Instant Fantasy Baseball Reaction: Waiting out the Starling Marte suspension will be a challenge
So you've lost Starling Marte for the next 80 games. Now what? Scott White helps you decide whether to stash him and suggests some possible fill-ins.
You never expect it to happen to you.
Not that it happened to you, of course, but you suffer the Starling Marte suspension just as any Pittsburgh Pirates fan would. You lost one of your biggest investments to an outcome you couldn't have possibly predicted, and for the Pirates' next 80 games, he's just a useless lump on your roster.
Assuming he still belongs there.
Marte wouldn't be the first high-profile player to incur such a suspension under MLB's revamped PED policy, and he wouldn't be the first who doesn't fit the profile of a "steroid user," having never hit even 20 home runs in a season. Between Dee Gordon , Bartolo Colon , Melky Cabrera and others, it's fair to say the practice isn't limited to hulking sluggers.
So what could have tipped you off?
Nothing, and that's the most frustrating part. Most often when you blow a pick, it's because the player underachieves or suffers some catastrophic injury, and while there's some degree of randomness to both, you'll often see warning signs as well. So you quietly stew behind a chorus of I-told-you-sos because, yeah, you should have known better. Hindsight is undefeated this way.
But this? There's no predicting this.
So before anything else, allow me to be the first to say I'm sorry. I really am. It's a stinky thing to have happen to your team.
And now for the hard part: Through the haze of your frustration and anger, you have an agonizing, seemingly no-win decision to make. Marte didn't just go on the DL, after all. There is no specialized roster spot for his situation. If you want to keep him for the 80 games he'll miss, it'll be at the expense of a player who has something to contribute.
We're talking through the All-Star break, basically, at a point in the year when we can't predict with any real certainty even one player who'll be on the All-Star team. That's a long time to commit to playing a spot short.
And commit is what you'll need to do. You don't have to decide today necessarily, but the next time you need to add a player and don't feel like you have one you can drop (which is like every other week for me), you'll want to know where you stand. Because the worst thing you can do is suffer through the shrunken roster for several weeks, passing up who knows what caliber of player in the meantime, only to pack it in on June 1 or whenever, when you're already halfway home. This point in the season, when we still aren't sure what direction any player's numbers will take, is when you most need the roster flexibility.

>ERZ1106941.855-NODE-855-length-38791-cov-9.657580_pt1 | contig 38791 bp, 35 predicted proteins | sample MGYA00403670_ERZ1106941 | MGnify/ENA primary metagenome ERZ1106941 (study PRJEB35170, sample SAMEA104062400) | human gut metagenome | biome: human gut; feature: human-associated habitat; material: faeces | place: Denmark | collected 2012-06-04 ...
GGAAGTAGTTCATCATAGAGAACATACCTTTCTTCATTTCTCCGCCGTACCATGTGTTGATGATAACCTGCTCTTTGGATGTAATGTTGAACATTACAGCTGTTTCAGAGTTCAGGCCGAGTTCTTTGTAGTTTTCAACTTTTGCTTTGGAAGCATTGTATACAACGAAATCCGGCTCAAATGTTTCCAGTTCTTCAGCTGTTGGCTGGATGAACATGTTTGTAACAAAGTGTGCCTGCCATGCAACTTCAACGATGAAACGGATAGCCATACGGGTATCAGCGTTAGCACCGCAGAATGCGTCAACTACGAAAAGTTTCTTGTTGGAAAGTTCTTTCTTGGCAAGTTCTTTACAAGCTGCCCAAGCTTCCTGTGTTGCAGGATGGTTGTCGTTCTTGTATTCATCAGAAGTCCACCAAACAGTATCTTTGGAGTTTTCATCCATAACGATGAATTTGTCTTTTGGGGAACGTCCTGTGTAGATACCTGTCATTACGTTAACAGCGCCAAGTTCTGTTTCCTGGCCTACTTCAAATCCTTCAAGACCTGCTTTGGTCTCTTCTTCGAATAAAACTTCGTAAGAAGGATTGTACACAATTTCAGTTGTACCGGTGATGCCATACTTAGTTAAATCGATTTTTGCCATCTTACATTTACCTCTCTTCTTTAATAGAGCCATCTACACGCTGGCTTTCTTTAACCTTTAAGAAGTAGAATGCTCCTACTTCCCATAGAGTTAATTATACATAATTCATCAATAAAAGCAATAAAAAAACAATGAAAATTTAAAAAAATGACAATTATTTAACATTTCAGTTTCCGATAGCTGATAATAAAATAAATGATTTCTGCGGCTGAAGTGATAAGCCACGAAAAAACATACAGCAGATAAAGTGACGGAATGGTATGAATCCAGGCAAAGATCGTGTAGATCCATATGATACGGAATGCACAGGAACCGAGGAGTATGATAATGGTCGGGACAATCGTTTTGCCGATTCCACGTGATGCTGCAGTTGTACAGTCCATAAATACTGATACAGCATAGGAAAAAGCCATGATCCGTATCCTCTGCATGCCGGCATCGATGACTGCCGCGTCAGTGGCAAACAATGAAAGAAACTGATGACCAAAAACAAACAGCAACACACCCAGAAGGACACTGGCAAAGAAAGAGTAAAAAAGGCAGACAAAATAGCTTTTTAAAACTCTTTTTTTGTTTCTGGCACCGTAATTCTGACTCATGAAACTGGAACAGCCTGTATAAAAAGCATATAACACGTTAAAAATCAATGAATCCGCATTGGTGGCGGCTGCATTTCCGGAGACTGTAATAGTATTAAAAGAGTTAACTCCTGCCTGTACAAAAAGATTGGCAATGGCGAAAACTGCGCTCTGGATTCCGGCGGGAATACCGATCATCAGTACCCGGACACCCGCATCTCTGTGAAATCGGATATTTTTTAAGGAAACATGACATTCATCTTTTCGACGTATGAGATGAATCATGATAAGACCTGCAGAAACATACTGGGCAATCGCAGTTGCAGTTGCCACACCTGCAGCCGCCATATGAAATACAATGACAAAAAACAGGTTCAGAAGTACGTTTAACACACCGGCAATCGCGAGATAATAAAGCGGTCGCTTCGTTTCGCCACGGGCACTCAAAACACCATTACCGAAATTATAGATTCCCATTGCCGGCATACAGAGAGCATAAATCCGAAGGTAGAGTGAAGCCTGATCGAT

My best advice on whether or not to stick with Marte is if you play in the type of league where prospects are stashed in the hope they're called to contribute at some indefinite point in the future. It's a similar use of a roster spot, only without the guaranteed payoff at the end. These types of leagues typically roster well more than 300 players overall, and they're most often the ones that use a standard Rotisserie lineup, meaning five outfielders. Considering that's Marte's best format, you have all the more incentive to stash him there.
But in Head-to-Head leagues -- and particularly Head-to-Head points leagues -- maybe not.
So what, then? Regardless of whether you're stashing him for half the year, you need to replace him in the interim, and naturally, it won't be easy. Trading for a high-end player usually requires you to give up a high-end player, and you've already lost one in Marte himself. Unless you have excess at some other position, a trade may not be your best option.